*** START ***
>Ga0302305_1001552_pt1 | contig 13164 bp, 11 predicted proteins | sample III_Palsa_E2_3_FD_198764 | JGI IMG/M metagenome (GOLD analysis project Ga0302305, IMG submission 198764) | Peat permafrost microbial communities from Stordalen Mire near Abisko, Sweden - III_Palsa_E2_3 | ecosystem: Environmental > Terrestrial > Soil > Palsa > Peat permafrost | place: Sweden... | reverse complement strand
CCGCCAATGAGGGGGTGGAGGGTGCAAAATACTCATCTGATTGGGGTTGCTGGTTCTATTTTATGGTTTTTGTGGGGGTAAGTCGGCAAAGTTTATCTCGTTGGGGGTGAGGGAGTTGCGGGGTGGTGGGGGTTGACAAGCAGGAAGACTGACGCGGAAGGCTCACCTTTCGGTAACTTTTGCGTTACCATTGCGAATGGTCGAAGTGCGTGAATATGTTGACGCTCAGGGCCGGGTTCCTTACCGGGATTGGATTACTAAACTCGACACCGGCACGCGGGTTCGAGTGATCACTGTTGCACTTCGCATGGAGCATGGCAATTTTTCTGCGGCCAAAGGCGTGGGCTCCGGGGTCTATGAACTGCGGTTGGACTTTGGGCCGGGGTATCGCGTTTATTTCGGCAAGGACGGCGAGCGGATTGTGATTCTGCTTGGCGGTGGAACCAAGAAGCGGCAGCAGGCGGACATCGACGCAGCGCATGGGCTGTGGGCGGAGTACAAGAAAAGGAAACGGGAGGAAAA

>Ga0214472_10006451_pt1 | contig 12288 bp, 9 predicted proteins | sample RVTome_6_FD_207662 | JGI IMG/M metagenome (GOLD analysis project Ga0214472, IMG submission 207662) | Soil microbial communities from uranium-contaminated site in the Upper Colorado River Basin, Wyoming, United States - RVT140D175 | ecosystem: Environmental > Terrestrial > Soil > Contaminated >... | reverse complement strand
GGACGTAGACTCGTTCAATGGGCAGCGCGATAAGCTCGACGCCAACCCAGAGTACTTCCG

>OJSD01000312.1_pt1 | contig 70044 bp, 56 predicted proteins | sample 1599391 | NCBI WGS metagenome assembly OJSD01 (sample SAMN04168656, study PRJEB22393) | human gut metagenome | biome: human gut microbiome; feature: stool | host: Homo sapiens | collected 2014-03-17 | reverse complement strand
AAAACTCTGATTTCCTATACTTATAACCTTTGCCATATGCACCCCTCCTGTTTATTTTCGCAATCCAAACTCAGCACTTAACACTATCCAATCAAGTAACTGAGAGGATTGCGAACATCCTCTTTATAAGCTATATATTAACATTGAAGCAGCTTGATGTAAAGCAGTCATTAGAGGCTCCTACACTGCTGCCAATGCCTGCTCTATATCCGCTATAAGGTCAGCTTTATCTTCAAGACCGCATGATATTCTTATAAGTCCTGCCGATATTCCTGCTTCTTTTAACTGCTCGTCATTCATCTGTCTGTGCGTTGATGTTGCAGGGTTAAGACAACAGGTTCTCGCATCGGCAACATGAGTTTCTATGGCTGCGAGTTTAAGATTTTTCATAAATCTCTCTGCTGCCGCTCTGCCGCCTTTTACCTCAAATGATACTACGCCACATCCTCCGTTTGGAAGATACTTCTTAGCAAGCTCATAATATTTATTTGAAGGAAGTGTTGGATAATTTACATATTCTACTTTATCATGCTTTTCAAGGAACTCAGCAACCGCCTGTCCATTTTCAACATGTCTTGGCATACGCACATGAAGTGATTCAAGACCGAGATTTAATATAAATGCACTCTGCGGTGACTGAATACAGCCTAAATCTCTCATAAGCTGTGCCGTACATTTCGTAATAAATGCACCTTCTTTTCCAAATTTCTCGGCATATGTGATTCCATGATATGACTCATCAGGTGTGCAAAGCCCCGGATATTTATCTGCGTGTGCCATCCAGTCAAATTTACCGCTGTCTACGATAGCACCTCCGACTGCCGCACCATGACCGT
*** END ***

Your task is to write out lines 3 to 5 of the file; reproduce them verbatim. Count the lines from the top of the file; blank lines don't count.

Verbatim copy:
>Ga0214472_10006451_pt1 | contig 12288 bp, 9 predicted proteins | sample RVTome_6_FD_207662 | JGI IMG/M metagenome (GOLD analysis project Ga0214472, IMG submission 207662) | Soil microbial communities from uranium-contaminated site in the Upper Colorado River Basin, Wyoming, United States - RVT140D175 | ecosystem: Environmental > Terrestrial > Soil > Contaminated >... | reverse complement strand
GGACGTAGACTCGTTCAATGGGCAGCGCGATAAGCTCGACGCCAACCCAGAGTACTTCCG

>OJSD01000312.1_pt1 | contig 70044 bp, 56 predicted proteins | sample 1599391 | NCBI WGS metagenome assembly OJSD01 (sample SAMN04168656, study PRJEB22393) | human gut metagenome | biome: human gut microbiome; feature: stool | host: Homo sapiens | collected 2014-03-17 | reverse complement strand